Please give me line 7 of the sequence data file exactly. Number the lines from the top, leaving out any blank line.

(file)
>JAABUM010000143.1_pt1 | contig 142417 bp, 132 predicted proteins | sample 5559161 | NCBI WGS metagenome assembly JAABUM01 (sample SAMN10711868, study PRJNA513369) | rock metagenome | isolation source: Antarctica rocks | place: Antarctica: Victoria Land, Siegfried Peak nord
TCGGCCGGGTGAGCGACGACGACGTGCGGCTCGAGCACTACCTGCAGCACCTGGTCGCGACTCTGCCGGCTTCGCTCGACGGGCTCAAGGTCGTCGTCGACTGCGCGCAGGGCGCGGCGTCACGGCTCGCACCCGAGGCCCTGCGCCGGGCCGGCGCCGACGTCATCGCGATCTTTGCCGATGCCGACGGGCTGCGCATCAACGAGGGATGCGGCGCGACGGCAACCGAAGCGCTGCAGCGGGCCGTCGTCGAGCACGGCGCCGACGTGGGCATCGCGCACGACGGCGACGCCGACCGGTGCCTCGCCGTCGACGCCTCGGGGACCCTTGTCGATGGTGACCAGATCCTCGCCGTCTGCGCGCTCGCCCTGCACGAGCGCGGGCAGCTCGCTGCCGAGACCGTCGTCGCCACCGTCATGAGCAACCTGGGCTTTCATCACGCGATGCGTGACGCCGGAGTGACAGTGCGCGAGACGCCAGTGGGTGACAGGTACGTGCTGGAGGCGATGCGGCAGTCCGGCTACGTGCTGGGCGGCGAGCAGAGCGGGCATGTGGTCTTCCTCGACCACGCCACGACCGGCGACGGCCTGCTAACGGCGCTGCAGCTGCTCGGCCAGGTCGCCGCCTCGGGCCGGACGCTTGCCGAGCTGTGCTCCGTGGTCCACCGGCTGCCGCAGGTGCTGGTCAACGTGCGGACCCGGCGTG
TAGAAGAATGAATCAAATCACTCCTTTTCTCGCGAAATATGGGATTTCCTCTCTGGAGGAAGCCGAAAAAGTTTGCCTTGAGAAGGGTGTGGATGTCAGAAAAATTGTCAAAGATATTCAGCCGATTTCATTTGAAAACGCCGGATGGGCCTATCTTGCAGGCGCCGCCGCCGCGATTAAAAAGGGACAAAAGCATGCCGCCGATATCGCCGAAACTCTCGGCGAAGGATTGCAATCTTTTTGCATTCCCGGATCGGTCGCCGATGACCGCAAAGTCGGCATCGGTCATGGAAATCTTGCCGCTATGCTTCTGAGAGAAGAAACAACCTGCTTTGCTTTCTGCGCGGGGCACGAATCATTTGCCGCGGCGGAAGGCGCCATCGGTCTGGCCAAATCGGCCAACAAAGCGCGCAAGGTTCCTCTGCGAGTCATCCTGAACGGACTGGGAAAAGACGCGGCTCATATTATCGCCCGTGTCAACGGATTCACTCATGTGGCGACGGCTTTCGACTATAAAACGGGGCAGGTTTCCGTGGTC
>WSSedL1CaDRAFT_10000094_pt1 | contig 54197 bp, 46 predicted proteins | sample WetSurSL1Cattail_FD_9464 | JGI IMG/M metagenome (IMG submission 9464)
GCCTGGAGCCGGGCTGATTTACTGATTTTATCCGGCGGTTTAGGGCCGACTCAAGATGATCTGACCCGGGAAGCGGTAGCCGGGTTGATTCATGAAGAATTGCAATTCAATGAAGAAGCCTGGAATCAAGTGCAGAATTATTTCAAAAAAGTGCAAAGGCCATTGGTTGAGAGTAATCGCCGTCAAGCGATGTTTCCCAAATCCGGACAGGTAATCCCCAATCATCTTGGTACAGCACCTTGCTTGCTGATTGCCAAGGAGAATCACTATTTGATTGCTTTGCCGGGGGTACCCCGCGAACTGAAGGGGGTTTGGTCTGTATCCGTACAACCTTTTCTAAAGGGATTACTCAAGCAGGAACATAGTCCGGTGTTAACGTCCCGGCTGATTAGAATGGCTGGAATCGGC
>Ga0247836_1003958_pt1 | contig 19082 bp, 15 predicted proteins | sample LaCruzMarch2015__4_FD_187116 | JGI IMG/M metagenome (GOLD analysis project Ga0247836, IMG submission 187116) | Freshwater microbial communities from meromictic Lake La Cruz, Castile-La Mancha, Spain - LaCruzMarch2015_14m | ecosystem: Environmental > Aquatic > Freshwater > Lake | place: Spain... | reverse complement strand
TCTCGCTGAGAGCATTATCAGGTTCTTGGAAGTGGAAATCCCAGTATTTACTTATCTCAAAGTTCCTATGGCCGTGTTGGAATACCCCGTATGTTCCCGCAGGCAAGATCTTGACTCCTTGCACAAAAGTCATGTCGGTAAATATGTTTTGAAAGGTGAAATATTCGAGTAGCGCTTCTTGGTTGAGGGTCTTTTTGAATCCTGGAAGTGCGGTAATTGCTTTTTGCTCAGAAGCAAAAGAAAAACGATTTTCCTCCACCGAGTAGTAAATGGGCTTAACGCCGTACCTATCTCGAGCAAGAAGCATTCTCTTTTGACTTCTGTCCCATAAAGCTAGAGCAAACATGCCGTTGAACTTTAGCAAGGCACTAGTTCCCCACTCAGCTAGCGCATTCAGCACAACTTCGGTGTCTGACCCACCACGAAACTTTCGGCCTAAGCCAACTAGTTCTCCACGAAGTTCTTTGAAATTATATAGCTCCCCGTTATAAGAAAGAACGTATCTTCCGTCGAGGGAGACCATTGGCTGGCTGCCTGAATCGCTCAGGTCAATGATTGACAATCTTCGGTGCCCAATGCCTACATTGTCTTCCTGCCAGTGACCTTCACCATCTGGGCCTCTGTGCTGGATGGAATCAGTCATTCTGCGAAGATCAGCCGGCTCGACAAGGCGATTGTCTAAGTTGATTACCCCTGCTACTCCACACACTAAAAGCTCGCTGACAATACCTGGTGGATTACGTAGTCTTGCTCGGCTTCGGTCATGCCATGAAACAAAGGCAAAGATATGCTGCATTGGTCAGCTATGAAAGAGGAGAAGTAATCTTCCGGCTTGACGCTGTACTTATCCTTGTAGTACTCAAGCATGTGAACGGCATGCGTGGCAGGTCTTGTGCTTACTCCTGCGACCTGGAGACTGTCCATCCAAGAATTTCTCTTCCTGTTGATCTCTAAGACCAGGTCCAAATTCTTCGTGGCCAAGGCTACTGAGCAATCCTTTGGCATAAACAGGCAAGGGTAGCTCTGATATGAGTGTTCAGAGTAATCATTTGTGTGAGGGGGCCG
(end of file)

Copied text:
TCTCGCTGAGAGCATTATCAGGTTCTTGGAAGTGGAAATCCCAGTATTTACTTATCTCAAAGTTCCTATGGCCGTGTTGGAATACCCCGTATGTTCCCGCAGGCAAGATCTTGACTCCTTGCACAAAAGTCATGTCGGTAAATATGTTTTGAAAGGTGAAATATTCGAGTAGCGCTTCTTGGTTGAGGGTCTTTTTGAATCCTGGAAGTGCGGTAATTGCTTTTTGCTCAGAAGCAAAAGAAAAACGATTTTCCTCCACCGAGTAGTAAATGGGCTTAACGCCGTACCTATCTCGAGCAAGAAGCATTCTCTTTTGACTTCTGTCCCATAAAGCTAGAGCAAACATGCCGTTGAACTTTAGCAAGGCACTAGTTCCCCACTCAGCTAGCGCATTCAGCACAACTTCGGTGTCTGACCCACCACGAAACTTTCGGCCTAAGCCAACTAGTTCTCCACGAAGTTCTTTGAAATTATATAGCTCCCCGTTATAAGAAAGAACGTATCTTCCGTCGAGGGAGACCATTGGCTGGCTGCCTGAATCGCTCAGGTCAATGATTGACAATCTTCGGTGCCCAATGCCTACATTGTCTTCCTGCCAGTGACCTTCACCATCTGGGCCTCTGTGCTGGATGGAATCAGTCATTCTGCGAAGATCAGCCGGCTCGACAAGGCGATTGTCTAAGTTGATTACCCCTGCTACTCCACACACTAAAAGCTCGCTGACAATACCTGGTGGATTACGTAGTCTTGCTCGGCTTCGGTCATGCCATGAAACAAAGGCAAAGATATGCTGCATTGGTCAGCTATGAAAGAGGAGAAGTAATCTTCCGGCTTGACGCTGTACTTATCCTTGTAGTACTCAAGCATGTGAACGGCATGCGTGGCAGGTCTTGTGCTTACTCCTGCGACCTGGAGACTGTCCATCCAAGAATTTCTCTTCCTGTTGATCTCTAAGACCAGGTCCAAATTCTTCGTGGCCAAGGCTACTGAGCAATCCTTTGGCATAAACAGGCAAGGGTAGCTCTGATATGAGTGTTCAGAGTAATCATTTGTGTGAGGGGGCCG